The past two days were lovely here in central Kansas. 50 + degrees & sunny. The girls were long overdue for some TLC so I treated them to their favorite lunch and pedicures!
Now then, if you own goats you must have a stanchion. Yes even if you have meat goats & no dairy. Why you ask? Because not many goats that I have ever known LIKE to have their hooves clipped. Even the ones that will “stand” for me give me more difficulty than I care to deal with. Before Joe’s Daddy made me a stanchion, we’d have to end up laying the girls down and straddle them to get it done. A pain for us and they hated it!
So Friday afternoon I started luring the girls one by one to the milk house with grain. HA! ya not one by one, that was my wishful thinking!! More like ton by ton! Now I don’t know about any of you but my girls are good about following you and then slipping in front of you real quick like so that you trip over them. Then by the time we get up to the milk house they are like a swarm of bees, surrounding me in hopes to knock me down or climb me like a tree and eat all the grain in my pail!! They drive me nuts! Thank goodness Joe’s daddy was home to help sort out the mess!
Everyone did pretty good on the stand. I made a temporary step out of some shelving that has not been put up yet for the Myotonics. They are not jumpers and have a harder time getting UP & Down from things. Some I had to lift up on to it (oh my aching back) but all & all it went well. When Joe’s daddy built the stanchion he did so for a Nubian goat. I have four 2×6 boards stacked for height as Nigerians are much shorter than a full-sized Nubian. He is going to build me a platform that hinges open so that I can adjust the height according to breed / age of goat. Always keep the future in mind, I say.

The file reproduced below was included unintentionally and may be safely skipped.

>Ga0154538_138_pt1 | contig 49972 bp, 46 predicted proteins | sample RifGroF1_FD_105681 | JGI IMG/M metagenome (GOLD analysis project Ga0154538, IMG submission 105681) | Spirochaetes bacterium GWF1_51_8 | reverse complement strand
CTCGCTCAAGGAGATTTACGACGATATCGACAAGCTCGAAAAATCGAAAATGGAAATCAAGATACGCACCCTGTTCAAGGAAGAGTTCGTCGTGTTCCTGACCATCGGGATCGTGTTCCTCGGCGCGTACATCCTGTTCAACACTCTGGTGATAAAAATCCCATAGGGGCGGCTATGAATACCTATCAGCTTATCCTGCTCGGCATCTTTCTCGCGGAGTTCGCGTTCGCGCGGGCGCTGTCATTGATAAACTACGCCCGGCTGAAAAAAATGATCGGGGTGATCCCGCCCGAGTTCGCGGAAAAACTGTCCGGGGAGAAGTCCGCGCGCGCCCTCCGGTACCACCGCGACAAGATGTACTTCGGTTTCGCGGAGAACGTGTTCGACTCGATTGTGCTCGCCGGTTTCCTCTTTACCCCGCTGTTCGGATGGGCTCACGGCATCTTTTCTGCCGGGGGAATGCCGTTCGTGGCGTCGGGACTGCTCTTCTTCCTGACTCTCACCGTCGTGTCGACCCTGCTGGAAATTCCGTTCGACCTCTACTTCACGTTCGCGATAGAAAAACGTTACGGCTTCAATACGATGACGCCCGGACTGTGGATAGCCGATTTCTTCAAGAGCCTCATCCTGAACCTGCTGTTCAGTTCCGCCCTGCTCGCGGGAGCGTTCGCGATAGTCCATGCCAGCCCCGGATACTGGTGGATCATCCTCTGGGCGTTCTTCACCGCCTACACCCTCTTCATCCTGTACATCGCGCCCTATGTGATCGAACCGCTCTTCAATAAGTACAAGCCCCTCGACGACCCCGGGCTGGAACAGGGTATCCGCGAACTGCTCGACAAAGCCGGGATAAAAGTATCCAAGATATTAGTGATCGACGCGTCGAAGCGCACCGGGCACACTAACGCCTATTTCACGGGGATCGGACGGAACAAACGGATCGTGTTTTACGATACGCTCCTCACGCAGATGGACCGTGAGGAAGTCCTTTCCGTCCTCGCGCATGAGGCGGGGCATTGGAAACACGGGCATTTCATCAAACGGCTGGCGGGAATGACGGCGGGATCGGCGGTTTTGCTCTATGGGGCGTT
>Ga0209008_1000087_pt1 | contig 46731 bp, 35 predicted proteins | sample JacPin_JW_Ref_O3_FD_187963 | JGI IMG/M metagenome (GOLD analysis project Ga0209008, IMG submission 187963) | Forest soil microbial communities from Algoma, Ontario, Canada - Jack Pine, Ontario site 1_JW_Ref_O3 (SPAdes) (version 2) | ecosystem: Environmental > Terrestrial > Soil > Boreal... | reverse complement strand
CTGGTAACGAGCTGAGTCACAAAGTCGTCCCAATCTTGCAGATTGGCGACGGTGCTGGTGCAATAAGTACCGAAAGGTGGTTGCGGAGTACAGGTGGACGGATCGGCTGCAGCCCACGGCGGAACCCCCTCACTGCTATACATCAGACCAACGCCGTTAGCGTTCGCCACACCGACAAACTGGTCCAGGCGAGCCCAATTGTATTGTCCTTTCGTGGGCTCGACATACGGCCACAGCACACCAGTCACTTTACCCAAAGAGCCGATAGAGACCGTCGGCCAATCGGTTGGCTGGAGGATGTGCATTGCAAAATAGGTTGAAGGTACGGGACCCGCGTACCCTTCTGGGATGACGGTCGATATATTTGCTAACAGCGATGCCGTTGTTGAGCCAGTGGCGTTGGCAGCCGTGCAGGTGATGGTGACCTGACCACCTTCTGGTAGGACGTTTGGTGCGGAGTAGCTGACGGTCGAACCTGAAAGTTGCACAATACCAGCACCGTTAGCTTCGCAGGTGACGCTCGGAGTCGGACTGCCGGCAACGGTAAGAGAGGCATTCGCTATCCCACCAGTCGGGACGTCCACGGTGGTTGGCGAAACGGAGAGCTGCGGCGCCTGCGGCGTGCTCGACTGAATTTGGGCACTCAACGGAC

With them in the stanchion, I was able to check them over head to toe. I was sure to check everyone’s parts & pieces (with the exception of Blue Boy, didn’t want him getting to excited and god knows when you have a buck you can’t miss their parts & pieces as much as they expose themselves!). It gave me great opportunity to see how close each are to kidding. Myotonics have awesome udder structure. Their bags stay well up against their tummy with no sagging after drying up, so it can be hard to determine just by looking how full their udder is. Being able to feel is best with them and much to my surprise some where fuller than I thought and others not so much.
Two days of this dog & pony act to get Blue & all 19 of the girls done. Here is Luna modeling the stanchion
Pebbles was a trick & I’ll need to work with her daily. She doesn’t like being touched so much and did not like me touching her udder, which is not unusual for any goat that has not been worked to stand. When she finally does stand for me she will milk out well. She is a Nigerian & has a nice bag & big teats. Guinness is obviously favoring one teat over the other so Pebbles is just going to have to get used to the idea of being milked sooner than later. I was able to squeeze out a nice stream so she isn’t clogged up. We will see.
Ginger (our Myo/Boer cross) is a smart one. She’d put ALL her weight on the leg I wanted to work on. She’s shorter than a Boer but heavy as full-grown Myotonic! Heifer I’d say! It was like prying super glued feet up from the stanchion! I know she was laughing at me in her head!
Silly little Halo nearly sat on her bottom while I tried to do her back feet! The whole time I worked on them her butt was literally 3 inches off the stanchion floor! Talk about difficult. She was eating the whole time too – silly goat!